Report: Vehicle Fires Caused $1.4 Billion in Property Damage in 2010

Public fire departments responded to about 1.3 million fires nationwide in 2010, a decrease of about 1 percent from the previous year, according to a new report from the National Fire Protection Association (NFPA).

The total included 482,000 fires in homes and other structures and 215,000 blazes affecting vehicles, the association found. All told, those fires killed 3,120 civilians and caused an estimated $11.6 billion in property losses, according to the report, which was compiled using estimates based on a survey of 3,000 fire departments across the country.

Minivan on fireFires involving all types of vehicles accounted for 16 percent of all conflagrations and about 10 percent of civilian fire deaths. Vehicle fires were down significantly from the more than 500,000 reported annually in the late 1970s, when NFPA began collecting data.

There was a 1.6 percent drop from 2009 in blazes affecting all types of vehicles. Of those fires, 184,500 involved highway vehicles, which saw a 3.2 percent decrease from 2009 and an estimated $987 million in losses for 2010, a 6.4 percent reduction from the year before.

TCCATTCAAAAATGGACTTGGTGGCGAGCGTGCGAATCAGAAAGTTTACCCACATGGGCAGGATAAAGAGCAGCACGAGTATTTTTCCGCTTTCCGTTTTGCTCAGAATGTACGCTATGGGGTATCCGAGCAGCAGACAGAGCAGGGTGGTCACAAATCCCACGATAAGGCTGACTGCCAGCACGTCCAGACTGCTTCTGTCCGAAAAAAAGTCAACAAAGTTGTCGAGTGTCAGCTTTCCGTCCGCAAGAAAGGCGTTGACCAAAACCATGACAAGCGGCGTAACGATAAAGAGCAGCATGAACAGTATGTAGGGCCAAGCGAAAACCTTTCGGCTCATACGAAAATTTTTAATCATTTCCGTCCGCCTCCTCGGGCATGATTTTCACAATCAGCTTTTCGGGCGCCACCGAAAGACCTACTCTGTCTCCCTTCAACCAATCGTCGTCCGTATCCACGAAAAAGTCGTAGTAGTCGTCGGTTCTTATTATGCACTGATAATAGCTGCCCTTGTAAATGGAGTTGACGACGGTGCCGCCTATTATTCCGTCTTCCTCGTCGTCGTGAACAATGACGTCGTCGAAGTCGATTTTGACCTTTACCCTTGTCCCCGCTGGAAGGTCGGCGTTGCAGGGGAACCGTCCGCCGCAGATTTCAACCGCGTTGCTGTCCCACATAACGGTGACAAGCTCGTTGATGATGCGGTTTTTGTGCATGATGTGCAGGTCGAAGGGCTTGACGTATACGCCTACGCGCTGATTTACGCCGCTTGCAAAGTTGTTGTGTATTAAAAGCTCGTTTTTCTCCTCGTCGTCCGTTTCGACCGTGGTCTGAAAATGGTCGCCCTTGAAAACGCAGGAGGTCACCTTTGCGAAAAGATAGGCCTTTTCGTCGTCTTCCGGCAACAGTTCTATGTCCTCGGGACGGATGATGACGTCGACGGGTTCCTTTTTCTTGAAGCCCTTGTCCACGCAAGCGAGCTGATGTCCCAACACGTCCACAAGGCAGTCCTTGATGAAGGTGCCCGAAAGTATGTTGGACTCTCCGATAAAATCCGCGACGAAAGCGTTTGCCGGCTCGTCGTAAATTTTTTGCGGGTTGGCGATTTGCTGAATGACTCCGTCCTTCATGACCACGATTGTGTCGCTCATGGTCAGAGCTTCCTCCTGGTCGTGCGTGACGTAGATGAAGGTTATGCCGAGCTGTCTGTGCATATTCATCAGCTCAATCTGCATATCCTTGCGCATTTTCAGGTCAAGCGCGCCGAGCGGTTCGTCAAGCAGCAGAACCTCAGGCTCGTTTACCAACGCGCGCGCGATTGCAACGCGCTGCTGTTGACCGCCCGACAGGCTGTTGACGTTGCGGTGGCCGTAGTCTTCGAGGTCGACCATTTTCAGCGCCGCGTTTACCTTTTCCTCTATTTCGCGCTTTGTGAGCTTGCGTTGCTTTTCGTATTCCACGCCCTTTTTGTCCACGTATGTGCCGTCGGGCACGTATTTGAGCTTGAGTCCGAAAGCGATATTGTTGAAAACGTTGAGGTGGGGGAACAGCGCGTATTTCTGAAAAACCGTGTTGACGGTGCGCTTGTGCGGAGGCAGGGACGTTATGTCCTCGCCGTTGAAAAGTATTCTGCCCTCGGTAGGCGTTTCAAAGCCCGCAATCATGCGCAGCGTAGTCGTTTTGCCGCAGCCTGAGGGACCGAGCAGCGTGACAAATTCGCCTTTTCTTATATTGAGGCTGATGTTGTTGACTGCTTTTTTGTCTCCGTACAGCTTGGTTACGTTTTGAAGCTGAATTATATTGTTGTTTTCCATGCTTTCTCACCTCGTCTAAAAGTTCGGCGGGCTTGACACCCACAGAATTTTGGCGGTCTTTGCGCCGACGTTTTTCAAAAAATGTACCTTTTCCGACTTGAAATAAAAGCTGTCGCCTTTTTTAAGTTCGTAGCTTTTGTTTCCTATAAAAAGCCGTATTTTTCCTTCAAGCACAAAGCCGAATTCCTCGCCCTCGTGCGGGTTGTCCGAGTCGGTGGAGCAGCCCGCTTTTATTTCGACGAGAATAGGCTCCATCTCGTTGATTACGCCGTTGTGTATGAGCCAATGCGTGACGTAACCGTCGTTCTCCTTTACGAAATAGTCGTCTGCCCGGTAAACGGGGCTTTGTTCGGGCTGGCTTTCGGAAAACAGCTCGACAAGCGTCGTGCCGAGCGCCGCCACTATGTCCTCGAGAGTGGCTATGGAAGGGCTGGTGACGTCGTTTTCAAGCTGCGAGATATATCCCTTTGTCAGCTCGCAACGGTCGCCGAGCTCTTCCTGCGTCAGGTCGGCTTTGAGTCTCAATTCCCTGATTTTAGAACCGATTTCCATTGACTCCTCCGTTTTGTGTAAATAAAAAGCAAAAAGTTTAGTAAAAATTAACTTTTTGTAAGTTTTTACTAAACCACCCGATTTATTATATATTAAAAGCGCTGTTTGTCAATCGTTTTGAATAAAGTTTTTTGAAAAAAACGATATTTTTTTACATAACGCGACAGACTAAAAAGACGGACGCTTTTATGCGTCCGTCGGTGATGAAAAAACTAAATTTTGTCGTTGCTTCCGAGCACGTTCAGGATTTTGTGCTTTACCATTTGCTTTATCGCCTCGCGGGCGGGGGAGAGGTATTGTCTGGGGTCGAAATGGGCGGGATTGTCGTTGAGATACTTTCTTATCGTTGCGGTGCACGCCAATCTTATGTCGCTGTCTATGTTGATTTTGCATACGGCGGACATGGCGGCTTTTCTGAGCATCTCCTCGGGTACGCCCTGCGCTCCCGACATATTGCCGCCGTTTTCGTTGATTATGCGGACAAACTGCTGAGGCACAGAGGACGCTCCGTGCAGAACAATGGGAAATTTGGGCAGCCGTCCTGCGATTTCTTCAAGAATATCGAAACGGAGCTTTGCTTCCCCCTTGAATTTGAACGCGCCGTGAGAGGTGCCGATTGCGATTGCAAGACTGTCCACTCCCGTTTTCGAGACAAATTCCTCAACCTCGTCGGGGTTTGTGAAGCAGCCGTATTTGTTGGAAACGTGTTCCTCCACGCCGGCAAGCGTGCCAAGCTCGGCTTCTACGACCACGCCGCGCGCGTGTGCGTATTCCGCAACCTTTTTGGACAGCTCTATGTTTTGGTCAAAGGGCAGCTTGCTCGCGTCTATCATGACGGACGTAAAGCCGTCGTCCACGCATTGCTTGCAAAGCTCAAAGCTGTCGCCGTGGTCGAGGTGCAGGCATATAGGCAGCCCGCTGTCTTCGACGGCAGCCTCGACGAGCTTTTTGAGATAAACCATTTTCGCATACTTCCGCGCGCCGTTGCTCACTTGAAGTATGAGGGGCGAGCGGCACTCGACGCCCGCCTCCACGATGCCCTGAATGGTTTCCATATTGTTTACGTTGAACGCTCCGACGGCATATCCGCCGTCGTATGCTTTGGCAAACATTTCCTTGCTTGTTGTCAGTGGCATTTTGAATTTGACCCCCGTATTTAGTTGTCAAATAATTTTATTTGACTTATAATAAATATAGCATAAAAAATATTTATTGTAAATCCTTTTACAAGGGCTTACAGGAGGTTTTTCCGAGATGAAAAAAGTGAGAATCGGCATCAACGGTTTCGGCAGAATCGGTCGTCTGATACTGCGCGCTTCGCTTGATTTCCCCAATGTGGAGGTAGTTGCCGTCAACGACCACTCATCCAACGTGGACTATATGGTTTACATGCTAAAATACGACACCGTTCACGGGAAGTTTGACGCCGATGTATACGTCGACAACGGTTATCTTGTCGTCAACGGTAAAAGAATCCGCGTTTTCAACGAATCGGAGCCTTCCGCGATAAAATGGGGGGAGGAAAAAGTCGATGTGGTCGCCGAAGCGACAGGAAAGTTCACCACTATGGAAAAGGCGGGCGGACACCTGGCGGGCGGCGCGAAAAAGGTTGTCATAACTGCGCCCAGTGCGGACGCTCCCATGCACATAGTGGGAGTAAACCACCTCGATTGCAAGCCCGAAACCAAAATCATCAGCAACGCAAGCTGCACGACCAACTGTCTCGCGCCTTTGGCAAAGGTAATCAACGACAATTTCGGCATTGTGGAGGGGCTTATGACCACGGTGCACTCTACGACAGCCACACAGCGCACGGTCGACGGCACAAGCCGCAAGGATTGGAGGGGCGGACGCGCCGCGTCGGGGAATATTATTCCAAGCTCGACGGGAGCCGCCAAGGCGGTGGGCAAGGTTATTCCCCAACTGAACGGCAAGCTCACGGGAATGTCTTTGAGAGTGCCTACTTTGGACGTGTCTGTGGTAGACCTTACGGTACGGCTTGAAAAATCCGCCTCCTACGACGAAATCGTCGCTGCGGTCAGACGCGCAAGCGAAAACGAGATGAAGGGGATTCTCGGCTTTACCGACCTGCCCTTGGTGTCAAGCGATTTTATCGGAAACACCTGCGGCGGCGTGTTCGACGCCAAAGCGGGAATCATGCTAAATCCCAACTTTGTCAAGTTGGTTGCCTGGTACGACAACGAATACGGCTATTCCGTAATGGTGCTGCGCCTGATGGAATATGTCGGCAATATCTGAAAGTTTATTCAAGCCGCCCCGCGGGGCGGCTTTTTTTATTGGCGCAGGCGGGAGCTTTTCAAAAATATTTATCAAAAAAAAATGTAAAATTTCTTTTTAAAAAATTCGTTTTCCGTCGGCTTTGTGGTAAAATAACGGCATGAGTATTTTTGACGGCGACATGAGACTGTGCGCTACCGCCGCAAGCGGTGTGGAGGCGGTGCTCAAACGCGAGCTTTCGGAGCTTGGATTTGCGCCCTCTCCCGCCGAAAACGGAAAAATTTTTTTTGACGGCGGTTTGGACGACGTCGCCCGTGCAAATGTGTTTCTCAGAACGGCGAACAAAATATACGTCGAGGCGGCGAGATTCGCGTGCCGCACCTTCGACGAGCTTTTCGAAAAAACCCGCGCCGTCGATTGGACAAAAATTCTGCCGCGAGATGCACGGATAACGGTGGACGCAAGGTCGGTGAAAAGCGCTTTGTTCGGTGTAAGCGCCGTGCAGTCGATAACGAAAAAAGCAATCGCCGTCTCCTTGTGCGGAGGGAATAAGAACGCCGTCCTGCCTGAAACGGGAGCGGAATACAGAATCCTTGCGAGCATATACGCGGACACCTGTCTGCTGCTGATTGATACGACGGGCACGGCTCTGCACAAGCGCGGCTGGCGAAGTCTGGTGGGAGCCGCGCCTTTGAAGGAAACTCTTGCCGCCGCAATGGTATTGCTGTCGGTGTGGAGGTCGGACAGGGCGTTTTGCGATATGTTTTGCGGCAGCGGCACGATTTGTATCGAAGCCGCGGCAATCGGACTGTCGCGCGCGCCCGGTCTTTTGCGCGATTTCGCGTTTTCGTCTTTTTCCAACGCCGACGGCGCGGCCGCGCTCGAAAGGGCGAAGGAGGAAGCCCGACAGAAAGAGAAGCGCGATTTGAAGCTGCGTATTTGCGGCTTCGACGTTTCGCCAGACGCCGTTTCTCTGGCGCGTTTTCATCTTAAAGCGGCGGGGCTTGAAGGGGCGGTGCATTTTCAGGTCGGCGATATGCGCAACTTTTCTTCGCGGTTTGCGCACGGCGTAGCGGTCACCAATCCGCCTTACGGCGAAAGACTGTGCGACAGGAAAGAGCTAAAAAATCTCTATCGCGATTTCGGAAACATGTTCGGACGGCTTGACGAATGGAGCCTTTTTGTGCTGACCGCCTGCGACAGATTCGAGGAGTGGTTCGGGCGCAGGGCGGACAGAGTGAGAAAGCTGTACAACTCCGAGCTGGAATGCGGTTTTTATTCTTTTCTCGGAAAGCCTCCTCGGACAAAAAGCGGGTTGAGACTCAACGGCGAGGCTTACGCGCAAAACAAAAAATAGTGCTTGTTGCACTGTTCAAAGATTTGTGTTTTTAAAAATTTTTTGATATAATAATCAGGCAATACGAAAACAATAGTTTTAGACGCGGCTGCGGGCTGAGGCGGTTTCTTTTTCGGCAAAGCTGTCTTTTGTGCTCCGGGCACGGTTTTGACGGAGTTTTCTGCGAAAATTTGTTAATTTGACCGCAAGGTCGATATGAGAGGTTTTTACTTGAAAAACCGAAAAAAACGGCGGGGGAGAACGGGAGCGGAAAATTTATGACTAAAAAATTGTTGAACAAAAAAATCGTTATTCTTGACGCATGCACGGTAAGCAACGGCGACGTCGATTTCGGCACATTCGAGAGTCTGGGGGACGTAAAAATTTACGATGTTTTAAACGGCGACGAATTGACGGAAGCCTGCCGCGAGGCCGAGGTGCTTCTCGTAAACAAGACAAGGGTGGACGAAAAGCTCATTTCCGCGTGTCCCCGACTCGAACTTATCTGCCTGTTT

The remaining 31,000 fires involved other vehicles, including trains, boats, ships and aircraft. They saw an 8.8 percent increase in fires that caused $389 million in estimated losses, a 26.7 percent jump from the previous year.

The more than $11 billion in property damages reported for 2010 included losses involving structures, vehicles, machinery, vegetation “and anything else involved in a fire,” according to the report, but not indirect losses such as lost business or the costs of shelter for displaced residents.

The NFPA report underscores the importance of consumers carrying enough insurance to cover damages to their homes, automobiles and other property.

While most homeowner policies cover policyholders in the event of a fire, only comprehensive coverage provides the same level of protection for automobiles—a fact worth considering for those who are conducting an auto insurance quotes comparison and want to get covered for such exposures.

About Gregor McGavin
Gregor McGavin is an award-winning journalist who has reported across the country for such publications as The Associated Press, the Arizona Republic, the Pittsburgh Tribune-Review and the Press-Enterprise.

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